More than 4 million Americans were expected to fly and another 49 million expected to drive at least 50 miles or more this week for Thanksgiving, according to the American Automobile Association.

Wintry weather disrupted travel this week ahead of Thursday’s Thanksgiving celebrations, with airports in Minneapolis and Chicago reporting hundreds of delayed or canceled flights.

(Reporting by Jonathan Allen in New York; Editing by Chizu Nomiyama)

Utah man confessed sending letters in ricin scare: court documents

FBI and law enforcement officers in hazmat suites prepare to enter a house, which FBI says was investigating "potentially hazardous chemicals" in Logan, Utah, U.S., October 3, 2018. REUTERS/George Frey

By Alex Dobuzinskis

(Reuters) – A 39-year-old U.S. Navy veteran has confessed to sending letters to U.S. President Donald Trump and other senior officials that were initially feared to contain the poison ricin when they were discovered this week, court documents showed.

William Clyde Allen III appears in a booking photo provided by Davis County Sheriff in Utah, U.S. October 3, 2018. David Country Sheriff/Handout via REUTERS

William Clyde Allen III appears in a booking photo provided by Davis County Sheriff in Utah, U.S. October 3, 2018. David Country Sheriff/Handout via REUTERS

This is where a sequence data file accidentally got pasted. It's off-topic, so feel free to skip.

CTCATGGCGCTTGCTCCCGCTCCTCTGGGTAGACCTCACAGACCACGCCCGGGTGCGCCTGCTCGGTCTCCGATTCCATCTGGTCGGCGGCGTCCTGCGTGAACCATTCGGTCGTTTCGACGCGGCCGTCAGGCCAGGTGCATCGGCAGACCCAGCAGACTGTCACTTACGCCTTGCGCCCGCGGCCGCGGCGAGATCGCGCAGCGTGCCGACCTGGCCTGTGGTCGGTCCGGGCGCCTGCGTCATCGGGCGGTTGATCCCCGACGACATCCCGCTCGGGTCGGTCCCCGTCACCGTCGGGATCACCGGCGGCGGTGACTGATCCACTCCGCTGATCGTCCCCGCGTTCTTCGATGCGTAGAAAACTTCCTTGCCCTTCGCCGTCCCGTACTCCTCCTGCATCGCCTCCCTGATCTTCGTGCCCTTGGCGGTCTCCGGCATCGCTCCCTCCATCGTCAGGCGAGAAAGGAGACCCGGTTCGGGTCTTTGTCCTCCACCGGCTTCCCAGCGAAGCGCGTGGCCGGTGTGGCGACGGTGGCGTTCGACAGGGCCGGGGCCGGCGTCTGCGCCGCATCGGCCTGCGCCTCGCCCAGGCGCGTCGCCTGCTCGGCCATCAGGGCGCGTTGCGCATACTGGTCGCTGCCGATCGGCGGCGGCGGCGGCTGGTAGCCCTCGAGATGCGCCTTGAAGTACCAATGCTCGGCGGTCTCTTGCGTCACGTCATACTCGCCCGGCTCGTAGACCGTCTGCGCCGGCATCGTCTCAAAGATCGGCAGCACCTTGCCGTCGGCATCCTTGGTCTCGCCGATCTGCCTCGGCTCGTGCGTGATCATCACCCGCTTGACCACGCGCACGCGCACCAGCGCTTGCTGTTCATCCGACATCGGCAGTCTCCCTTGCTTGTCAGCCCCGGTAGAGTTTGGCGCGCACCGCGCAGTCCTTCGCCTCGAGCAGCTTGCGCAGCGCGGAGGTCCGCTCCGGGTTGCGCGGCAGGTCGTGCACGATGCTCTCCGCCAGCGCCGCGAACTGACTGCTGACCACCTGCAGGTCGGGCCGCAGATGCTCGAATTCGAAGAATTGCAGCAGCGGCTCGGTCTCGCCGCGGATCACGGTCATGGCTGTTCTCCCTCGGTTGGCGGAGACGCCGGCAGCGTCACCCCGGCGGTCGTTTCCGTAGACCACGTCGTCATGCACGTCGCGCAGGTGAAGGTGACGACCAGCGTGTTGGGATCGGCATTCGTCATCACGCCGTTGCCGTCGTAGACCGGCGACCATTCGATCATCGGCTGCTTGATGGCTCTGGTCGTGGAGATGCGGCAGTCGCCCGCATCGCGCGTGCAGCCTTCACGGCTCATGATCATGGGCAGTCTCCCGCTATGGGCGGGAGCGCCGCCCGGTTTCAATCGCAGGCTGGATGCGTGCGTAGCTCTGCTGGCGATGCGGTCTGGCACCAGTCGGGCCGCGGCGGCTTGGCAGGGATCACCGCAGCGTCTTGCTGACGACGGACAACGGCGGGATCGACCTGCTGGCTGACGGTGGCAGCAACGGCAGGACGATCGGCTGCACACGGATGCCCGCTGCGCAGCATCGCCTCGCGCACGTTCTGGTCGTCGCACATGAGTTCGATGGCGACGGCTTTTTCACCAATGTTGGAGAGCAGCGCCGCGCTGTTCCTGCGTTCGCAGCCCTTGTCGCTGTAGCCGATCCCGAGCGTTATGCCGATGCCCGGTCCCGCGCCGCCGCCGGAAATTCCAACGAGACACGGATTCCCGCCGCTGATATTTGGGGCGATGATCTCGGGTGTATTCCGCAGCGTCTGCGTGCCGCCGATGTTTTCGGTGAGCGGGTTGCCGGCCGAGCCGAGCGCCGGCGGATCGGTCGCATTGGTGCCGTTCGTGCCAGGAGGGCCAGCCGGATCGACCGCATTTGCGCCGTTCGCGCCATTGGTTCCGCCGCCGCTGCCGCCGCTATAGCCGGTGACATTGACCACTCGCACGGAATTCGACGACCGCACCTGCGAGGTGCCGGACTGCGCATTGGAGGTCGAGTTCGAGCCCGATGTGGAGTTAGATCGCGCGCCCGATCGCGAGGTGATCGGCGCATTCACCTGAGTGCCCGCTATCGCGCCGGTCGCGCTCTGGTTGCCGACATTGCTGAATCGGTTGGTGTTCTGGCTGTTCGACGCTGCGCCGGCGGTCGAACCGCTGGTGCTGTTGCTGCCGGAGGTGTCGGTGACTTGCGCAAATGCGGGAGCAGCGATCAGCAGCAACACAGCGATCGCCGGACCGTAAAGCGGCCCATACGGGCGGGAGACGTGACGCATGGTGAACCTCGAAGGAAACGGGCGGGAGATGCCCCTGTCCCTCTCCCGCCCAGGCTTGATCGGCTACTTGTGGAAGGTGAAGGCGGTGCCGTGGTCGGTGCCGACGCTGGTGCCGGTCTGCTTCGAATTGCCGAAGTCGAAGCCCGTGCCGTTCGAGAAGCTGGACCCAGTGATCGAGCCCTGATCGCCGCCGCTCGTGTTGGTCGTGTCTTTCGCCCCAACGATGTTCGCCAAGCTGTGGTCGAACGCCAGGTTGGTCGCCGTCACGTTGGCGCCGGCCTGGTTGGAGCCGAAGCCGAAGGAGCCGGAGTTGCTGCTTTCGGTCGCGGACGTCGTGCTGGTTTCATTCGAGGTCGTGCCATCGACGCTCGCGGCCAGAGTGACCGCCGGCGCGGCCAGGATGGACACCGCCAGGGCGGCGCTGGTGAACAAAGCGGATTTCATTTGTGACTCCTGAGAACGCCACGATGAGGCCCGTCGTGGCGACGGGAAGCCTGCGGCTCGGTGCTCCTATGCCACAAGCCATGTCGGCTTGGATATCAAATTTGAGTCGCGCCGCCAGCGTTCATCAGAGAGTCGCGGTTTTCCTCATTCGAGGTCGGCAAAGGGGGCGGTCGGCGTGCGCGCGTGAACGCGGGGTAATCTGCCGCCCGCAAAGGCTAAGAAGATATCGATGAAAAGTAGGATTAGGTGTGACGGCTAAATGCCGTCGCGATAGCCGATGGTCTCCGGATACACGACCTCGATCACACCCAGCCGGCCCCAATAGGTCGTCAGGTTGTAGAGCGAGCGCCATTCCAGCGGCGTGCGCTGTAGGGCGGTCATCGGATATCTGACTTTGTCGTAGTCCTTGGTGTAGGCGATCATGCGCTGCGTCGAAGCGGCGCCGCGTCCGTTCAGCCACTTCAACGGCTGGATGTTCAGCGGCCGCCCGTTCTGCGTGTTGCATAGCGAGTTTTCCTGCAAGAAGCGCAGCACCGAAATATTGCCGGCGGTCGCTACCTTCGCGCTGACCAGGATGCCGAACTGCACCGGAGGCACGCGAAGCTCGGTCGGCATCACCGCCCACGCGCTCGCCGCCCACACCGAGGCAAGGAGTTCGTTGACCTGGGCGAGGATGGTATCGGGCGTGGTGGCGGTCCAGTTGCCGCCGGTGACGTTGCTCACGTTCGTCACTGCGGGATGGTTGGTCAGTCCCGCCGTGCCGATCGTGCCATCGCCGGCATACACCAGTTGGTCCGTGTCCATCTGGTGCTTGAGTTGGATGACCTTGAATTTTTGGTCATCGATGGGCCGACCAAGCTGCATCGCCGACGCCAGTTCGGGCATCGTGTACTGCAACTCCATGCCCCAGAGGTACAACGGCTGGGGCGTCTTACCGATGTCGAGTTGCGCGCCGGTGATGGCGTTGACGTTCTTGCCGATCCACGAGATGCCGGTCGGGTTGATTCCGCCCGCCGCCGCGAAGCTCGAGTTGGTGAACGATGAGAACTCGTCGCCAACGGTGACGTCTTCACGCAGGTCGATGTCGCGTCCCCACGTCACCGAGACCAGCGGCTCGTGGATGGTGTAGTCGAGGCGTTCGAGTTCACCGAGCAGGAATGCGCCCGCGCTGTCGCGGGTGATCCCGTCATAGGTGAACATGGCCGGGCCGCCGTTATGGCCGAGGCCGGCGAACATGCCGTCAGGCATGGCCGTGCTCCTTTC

William Clyde Allen III was arrested on Wednesday at his home in Logan, Utah, and will be charged on Friday, said Melodie Rydalch, a spokeswoman for the U.S. Attorney’s Office.

Aside from Trump, Allen is believed to have sent the letters containing ground castor seeds to FBI Director Christopher Wray, Defense Secretary James Mattis and Chief of Naval Operations Admiral John Richardson, according to a probable cause statement filed in Utah state court on Wednesday.

Allen mailed the envelopes on Sept. 24, the statement said.

The letters were intercepted and no one was hurt, authorities said. The letter addressed to Trump never entered the White House, the U.S. Secret Service has said.

Ricin is found naturally in castor seeds but it takes a deliberate act to convert the seeds into a biological weapon. Ricin can cause death within 36 to 72 hours of exposure to an amount as small as a pinhead. No known antidote exists.

The probable cause statement did not list a motive in the case. It was filed by an officer with the Utah State Bureau of Investigation and listed Allen’s alleged offense as the threat of terrorism.

It was not clear if Allen has obtained an attorney. He was ordered held in jail on bail of $25,000.

Allen served in the U.S. Navy from October 1998 until October 2002, leaving the service as a seaman apprentice, the second-lowest rank, according to the U.S. Navy Office of Information.

(Reporting by Alex Dobuzinskis in Los Angeles; Editing by Phil Berlowitz and Lisa Shumaker)

U.S. navy veteran arrested in probe of suspicious letters